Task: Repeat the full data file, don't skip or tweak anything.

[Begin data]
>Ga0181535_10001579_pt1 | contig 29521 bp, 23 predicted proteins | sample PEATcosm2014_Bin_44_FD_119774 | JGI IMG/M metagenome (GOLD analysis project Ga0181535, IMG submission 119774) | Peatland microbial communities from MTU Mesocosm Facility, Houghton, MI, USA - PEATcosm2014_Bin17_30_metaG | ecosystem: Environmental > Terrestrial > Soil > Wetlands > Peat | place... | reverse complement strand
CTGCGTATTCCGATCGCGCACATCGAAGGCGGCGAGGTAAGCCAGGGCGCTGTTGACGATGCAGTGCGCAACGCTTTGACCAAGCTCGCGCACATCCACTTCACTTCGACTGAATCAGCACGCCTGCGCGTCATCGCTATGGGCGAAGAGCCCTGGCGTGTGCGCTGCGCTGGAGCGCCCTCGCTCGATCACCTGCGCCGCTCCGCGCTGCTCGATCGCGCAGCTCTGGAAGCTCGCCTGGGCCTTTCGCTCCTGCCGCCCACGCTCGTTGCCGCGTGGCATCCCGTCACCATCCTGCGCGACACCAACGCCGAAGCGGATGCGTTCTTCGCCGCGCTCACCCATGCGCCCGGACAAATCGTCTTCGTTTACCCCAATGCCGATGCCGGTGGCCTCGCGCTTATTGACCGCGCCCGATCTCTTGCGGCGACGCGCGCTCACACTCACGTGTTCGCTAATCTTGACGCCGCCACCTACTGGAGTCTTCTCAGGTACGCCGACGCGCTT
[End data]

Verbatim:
>Ga0181535_10001579_pt1 | contig 29521 bp, 23 predicted proteins | sample PEATcosm2014_Bin_44_FD_119774 | JGI IMG/M metagenome (GOLD analysis project Ga0181535, IMG submission 119774) | Peatland microbial communities from MTU Mesocosm Facility, Houghton, MI, USA - PEATcosm2014_Bin17_30_metaG | ecosystem: Environmental > Terrestrial > Soil > Wetlands > Peat | place... | reverse complement strand
CTGCGTATTCCGATCGCGCACATCGAAGGCGGCGAGGTAAGCCAGGGCGCTGTTGACGATGCAGTGCGCAACGCTTTGACCAAGCTCGCGCACATCCACTTCACTTCGACTGAATCAGCACGCCTGCGCGTCATCGCTATGGGCGAAGAGCCCTGGCGTGTGCGCTGCGCTGGAGCGCCCTCGCTCGATCACCTGCGCCGCTCCGCGCTGCTCGATCGCGCAGCTCTGGAAGCTCGCCTGGGCCTTTCGCTCCTGCCGCCCACGCTCGTTGCCGCGTGGCATCCCGTCACCATCCTGCGCGACACCAACGCCGAAGCGGATGCGTTCTTCGCCGCGCTCACCCATGCGCCCGGACAAATCGTCTTCGTTTACCCCAATGCCGATGCCGGTGGCCTCGCGCTTATTGACCGCGCCCGATCTCTTGCGGCGACGCGCGCTCACACTCACGTGTTCGCTAATCTTGACGCCGCCACCTACTGGAGTCTTCTCAGGTACGCCGACGCGCTT